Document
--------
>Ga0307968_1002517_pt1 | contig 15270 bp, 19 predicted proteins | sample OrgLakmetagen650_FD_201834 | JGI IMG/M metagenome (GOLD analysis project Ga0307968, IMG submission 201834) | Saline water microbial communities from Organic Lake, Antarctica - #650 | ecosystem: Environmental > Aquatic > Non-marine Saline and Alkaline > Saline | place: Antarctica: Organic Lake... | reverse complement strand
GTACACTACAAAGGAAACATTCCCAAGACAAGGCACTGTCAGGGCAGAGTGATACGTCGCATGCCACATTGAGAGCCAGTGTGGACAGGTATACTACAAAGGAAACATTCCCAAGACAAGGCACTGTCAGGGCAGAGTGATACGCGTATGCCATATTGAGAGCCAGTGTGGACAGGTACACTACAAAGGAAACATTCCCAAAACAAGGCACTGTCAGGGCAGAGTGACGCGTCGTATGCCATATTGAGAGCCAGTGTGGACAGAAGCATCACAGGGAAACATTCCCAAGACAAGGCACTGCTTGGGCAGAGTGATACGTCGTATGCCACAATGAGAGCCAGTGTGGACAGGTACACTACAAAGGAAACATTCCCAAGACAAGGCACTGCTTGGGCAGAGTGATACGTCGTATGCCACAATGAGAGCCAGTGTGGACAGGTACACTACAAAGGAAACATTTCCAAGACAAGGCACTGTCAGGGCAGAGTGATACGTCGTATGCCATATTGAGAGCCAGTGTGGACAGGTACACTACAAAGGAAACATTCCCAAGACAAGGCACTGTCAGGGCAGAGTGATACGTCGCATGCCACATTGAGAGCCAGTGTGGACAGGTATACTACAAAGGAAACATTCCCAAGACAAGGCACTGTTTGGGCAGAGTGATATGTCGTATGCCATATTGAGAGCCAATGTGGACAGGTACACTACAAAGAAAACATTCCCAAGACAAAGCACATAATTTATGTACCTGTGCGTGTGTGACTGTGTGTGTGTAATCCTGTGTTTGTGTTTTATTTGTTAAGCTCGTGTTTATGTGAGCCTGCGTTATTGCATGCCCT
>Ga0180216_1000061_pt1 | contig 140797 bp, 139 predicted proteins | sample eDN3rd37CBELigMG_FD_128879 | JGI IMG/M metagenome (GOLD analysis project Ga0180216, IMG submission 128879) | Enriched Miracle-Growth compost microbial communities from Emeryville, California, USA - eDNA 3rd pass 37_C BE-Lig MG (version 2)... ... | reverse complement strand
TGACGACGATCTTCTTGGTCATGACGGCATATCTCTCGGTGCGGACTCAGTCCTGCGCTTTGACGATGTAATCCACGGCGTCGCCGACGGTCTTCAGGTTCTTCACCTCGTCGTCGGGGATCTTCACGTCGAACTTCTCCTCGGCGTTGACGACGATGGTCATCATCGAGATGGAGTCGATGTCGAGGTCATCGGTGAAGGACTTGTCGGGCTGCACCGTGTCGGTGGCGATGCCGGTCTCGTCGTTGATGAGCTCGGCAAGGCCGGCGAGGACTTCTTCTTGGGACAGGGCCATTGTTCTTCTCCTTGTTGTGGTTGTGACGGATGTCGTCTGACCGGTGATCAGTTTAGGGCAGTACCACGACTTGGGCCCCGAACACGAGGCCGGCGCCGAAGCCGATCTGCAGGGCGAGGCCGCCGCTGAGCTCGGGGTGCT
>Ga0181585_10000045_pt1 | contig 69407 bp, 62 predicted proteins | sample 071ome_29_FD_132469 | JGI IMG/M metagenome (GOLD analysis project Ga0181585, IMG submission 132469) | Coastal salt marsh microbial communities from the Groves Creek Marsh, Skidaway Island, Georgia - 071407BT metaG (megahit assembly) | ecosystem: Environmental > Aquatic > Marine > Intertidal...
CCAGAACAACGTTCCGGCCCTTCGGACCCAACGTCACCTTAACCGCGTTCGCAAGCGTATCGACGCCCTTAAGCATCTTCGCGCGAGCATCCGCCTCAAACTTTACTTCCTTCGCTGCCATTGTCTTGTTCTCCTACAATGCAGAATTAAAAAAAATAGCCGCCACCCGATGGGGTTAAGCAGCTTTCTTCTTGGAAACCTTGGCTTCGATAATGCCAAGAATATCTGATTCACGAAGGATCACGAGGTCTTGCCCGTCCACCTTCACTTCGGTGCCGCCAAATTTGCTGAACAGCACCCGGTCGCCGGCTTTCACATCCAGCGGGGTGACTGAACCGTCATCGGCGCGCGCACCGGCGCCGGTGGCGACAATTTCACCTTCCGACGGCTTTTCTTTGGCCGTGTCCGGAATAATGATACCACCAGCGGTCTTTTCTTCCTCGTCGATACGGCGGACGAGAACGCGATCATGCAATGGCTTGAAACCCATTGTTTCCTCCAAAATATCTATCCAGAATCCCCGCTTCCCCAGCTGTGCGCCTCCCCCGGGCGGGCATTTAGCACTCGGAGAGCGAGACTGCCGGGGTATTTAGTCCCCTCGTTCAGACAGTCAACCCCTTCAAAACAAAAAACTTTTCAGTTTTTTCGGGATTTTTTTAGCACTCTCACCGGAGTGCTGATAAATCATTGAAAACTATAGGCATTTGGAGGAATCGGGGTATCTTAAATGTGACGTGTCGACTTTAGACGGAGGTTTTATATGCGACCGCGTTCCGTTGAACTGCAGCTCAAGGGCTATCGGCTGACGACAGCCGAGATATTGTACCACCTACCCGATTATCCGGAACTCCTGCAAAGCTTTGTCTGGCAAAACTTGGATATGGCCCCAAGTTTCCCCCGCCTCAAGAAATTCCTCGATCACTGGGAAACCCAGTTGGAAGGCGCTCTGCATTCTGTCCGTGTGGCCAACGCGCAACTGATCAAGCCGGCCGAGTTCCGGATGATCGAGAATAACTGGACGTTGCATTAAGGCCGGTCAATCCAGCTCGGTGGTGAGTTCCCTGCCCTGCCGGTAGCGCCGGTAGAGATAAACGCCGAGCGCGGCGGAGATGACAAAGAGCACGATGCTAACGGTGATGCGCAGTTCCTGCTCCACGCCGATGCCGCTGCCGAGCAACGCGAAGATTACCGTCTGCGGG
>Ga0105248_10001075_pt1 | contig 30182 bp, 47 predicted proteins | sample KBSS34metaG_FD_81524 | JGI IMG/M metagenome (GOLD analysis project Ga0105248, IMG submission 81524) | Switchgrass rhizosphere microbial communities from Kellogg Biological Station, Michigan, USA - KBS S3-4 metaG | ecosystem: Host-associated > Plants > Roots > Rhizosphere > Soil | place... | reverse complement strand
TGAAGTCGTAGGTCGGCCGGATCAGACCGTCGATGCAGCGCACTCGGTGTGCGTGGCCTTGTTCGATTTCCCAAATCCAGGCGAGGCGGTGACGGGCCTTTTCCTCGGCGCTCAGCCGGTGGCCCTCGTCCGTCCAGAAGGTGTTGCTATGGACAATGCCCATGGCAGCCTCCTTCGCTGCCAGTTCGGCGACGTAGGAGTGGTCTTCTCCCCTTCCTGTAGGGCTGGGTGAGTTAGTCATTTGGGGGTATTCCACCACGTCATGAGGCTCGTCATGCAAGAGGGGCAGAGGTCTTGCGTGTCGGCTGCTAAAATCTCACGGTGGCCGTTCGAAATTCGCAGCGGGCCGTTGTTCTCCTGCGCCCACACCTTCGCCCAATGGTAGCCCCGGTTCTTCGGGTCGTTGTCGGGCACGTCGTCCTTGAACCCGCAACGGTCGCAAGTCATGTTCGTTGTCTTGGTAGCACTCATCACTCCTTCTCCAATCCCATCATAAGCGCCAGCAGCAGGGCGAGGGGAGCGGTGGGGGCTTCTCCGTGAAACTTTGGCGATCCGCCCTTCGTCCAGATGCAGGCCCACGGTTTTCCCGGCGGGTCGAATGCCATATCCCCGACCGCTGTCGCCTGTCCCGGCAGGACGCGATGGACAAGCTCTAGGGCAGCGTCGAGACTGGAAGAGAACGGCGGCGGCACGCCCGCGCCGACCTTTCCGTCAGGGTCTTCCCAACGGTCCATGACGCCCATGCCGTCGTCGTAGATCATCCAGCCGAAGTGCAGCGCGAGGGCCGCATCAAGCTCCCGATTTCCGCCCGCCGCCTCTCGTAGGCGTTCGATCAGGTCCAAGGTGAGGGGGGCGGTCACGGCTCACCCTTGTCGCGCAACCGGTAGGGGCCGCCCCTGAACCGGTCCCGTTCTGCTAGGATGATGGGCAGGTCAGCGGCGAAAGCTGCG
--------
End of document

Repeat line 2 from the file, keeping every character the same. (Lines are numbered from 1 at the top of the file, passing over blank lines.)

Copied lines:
GTACACTACAAAGGAAACATTCCCAAGACAAGGCACTGTCAGGGCAGAGTGATACGTCGCATGCCACATTGAGAGCCAGTGTGGACAGGTATACTACAAAGGAAACATTCCCAAGACAAGGCACTGTCAGGGCAGAGTGATACGCGTATGCCATATTGAGAGCCAGTGTGGACAGGTACACTACAAAGGAAACATTCCCAAAACAAGGCACTGTCAGGGCAGAGTGACGCGTCGTATGCCATATTGAGAGCCAGTGTGGACAGAAGCATCACAGGGAAACATTCCCAAGACAAGGCACTGCTTGGGCAGAGTGATACGTCGTATGCCACAATGAGAGCCAGTGTGGACAGGTACACTACAAAGGAAACATTCCCAAGACAAGGCACTGCTTGGGCAGAGTGATACGTCGTATGCCACAATGAGAGCCAGTGTGGACAGGTACACTACAAAGGAAACATTTCCAAGACAAGGCACTGTCAGGGCAGAGTGATACGTCGTATGCCATATTGAGAGCCAGTGTGGACAGGTACACTACAAAGGAAACATTCCCAAGACAAGGCACTGTCAGGGCAGAGTGATACGTCGCATGCCACATTGAGAGCCAGTGTGGACAGGTATACTACAAAGGAAACATTCCCAAGACAAGGCACTGTTTGGGCAGAGTGATATGTCGTATGCCATATTGAGAGCCAATGTGGACAGGTACACTACAAAGAAAACATTCCCAAGACAAAGCACATAATTTATGTACCTGTGCGTGTGTGACTGTGTGTGTGTAATCCTGTGTTTGTGTTTTATTTGTTAAGCTCGTGTTTATGTGAGCCTGCGTTATTGCATGCCCT